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» drug development, evolution and neuroscience

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image: Icy Veins

Icy Veins

By | April 2, 2013

Intrepid Norwegian explorers discovered the Antarctic icefish, a marvel of evolution, while venturing to an island at the bottom of the Earth in 1927.

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"White-Blooded" Icefish, 1927

By | April 1, 2013

A bizarre group of Antarctic fishes lost their red blood cells but survived to tell their evolutionary tale, revealing a fundamental lesson about the birth and death of genes.

5 Comments

image: An Ear for Home

An Ear for Home

By | April 1, 2013

Pigeons may use ultra-low-frequency sounds to navigate—a strategy that could steer them off course in the face of infrasonic disturbances, such as sonic booms.

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image: Book Excerpt from Rough and Tumble

Book Excerpt from Rough and Tumble

By | April 1, 2013

In Chapter 3, “Tamping the Simian Urge,” author Travis Rayne Pickering contrasts the brute physicality of predatory chimpanzees with the headier hunting style employed by humans.

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image: Branching Out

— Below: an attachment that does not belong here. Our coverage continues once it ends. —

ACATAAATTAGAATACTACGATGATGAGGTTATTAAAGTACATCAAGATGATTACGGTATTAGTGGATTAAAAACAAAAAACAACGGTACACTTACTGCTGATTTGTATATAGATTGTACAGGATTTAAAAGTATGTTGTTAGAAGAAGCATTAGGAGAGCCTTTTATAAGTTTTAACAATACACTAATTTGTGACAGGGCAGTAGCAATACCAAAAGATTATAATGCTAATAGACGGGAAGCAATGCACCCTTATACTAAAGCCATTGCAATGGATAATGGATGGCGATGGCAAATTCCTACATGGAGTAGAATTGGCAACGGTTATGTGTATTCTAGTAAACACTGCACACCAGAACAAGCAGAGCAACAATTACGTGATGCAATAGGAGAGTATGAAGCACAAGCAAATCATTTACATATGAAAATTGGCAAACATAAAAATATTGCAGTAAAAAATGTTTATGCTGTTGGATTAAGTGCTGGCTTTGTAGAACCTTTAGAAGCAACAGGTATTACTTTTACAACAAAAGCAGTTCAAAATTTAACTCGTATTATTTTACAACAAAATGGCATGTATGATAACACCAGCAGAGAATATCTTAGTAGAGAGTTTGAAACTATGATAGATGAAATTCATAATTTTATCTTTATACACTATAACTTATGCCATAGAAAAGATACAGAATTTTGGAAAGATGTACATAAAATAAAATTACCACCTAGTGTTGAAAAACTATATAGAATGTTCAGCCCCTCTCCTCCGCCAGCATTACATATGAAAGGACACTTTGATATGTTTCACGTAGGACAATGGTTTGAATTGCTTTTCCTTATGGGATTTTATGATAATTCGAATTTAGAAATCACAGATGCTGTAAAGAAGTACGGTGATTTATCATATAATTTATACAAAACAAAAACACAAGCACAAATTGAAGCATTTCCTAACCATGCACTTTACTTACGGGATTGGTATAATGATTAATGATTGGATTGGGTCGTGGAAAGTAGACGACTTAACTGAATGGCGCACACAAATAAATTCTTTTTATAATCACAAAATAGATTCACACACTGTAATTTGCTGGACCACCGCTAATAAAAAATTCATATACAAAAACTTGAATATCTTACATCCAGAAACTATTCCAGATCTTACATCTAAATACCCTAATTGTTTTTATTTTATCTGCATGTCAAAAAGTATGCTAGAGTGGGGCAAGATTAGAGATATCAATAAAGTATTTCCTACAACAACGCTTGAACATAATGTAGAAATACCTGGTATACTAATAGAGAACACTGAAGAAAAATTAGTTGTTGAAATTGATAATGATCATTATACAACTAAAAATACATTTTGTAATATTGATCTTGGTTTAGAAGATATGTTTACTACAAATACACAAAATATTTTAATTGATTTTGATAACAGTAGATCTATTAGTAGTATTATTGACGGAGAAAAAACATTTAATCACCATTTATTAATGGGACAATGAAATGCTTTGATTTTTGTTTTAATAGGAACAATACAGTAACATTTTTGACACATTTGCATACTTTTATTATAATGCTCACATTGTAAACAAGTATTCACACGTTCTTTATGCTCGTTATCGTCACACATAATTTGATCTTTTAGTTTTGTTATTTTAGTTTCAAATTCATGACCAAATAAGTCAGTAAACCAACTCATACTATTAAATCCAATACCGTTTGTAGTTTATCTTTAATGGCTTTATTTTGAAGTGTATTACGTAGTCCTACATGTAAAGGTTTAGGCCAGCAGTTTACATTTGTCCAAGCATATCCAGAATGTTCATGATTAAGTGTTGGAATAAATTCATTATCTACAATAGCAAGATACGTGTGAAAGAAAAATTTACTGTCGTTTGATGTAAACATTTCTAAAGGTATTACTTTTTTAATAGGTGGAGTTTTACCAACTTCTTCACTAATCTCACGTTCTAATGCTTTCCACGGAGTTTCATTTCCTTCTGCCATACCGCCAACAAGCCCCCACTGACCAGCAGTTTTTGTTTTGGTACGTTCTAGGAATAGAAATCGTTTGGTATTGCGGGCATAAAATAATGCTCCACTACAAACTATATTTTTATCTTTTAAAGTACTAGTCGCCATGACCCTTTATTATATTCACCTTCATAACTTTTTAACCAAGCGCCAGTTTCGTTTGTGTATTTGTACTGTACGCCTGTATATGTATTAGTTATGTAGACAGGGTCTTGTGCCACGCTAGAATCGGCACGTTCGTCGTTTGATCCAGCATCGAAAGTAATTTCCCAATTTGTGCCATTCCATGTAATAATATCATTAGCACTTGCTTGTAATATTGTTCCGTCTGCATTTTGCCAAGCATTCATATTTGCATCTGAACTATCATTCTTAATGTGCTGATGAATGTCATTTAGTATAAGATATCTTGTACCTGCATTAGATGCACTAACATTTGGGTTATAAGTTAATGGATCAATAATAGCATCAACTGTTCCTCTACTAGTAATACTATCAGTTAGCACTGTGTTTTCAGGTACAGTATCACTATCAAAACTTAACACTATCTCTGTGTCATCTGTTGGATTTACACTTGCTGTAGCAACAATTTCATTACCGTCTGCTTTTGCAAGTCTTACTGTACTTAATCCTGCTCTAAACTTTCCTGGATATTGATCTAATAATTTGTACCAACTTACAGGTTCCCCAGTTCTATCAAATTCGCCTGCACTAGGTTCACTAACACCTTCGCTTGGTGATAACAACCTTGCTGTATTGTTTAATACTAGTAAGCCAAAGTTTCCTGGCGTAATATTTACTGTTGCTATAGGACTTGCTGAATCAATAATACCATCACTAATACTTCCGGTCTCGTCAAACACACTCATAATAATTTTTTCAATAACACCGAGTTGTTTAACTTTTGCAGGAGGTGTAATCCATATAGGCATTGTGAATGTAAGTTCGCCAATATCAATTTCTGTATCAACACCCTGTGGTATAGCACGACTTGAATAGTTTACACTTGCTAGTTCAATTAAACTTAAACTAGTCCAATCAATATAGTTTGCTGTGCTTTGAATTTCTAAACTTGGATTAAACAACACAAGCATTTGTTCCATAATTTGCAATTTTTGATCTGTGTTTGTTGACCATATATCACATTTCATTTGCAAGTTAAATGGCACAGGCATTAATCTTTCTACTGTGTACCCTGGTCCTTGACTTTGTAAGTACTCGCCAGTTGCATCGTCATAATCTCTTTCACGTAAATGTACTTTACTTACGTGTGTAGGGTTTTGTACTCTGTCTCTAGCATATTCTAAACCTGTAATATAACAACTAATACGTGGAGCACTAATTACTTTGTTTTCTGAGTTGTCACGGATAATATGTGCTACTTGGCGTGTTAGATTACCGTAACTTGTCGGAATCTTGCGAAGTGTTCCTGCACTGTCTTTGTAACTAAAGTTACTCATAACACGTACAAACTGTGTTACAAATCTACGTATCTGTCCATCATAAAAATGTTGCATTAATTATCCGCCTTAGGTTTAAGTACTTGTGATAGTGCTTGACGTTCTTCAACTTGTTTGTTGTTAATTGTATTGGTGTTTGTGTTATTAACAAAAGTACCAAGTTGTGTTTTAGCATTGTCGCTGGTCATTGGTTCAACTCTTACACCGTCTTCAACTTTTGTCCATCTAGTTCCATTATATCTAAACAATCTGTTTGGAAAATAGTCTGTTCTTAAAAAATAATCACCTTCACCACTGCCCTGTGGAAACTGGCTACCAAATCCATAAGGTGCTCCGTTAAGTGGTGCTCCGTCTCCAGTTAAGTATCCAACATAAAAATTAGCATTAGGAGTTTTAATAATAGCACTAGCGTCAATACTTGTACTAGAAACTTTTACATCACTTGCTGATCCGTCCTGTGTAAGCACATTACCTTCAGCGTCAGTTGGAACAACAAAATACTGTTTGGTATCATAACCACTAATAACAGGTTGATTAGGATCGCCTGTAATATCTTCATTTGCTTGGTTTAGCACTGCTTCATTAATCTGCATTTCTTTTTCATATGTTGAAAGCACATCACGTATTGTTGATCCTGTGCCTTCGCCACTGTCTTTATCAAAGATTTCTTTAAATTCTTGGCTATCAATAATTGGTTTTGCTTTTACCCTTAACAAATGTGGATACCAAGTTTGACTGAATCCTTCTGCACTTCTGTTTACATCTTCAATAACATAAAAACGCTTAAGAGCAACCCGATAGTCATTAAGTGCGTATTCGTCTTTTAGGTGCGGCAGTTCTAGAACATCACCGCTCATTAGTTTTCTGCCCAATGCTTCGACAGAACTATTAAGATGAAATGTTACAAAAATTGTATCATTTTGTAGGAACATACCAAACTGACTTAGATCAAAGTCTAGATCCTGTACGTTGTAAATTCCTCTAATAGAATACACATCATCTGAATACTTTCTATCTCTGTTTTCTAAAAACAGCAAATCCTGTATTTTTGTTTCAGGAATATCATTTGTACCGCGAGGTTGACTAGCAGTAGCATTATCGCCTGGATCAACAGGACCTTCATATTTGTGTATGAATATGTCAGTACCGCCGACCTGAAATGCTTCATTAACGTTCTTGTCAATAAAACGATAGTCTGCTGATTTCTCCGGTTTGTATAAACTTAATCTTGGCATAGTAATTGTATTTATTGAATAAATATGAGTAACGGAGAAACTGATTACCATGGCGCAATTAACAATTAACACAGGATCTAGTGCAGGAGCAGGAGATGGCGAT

Branching Out

By | April 1, 2013

Satellites of the Golgi apparatus generate the microtubules used to grow outer dendrite branches in Drosophila neurons.

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image: Capsule Reviews

Capsule Reviews

By | April 1, 2013

Leopold, The Drunken Botanist, Beautiful Whale, and Between Man and Beast

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image: Speed-Sensitive Denticles

Speed-Sensitive Denticles

By | April 1, 2013

Tooth-like structures on the skin of a South American fish might serve as high-velocity water-flow detectors.

0 Comments

image: The Cancer-Test Kid

The Cancer-Test Kid

By | April 1, 2013

After a family friend died of pancreatic cancer, high school sophomore Jack Andraka invented a diagnostic strip that could detect the disease in its early stages.

17 Comments

image: The Roots of Violence

The Roots of Violence

By | April 1, 2013

Archaeology can shine needed light on the evolution of our aggressive tendencies.

6 Comments

image: After Chemo

After Chemo

By | April 1, 2013

Research into how the brain suffers as a result of chemotherapy is revealing potential avenues for ameliorating cognitive decline.

1 Comment

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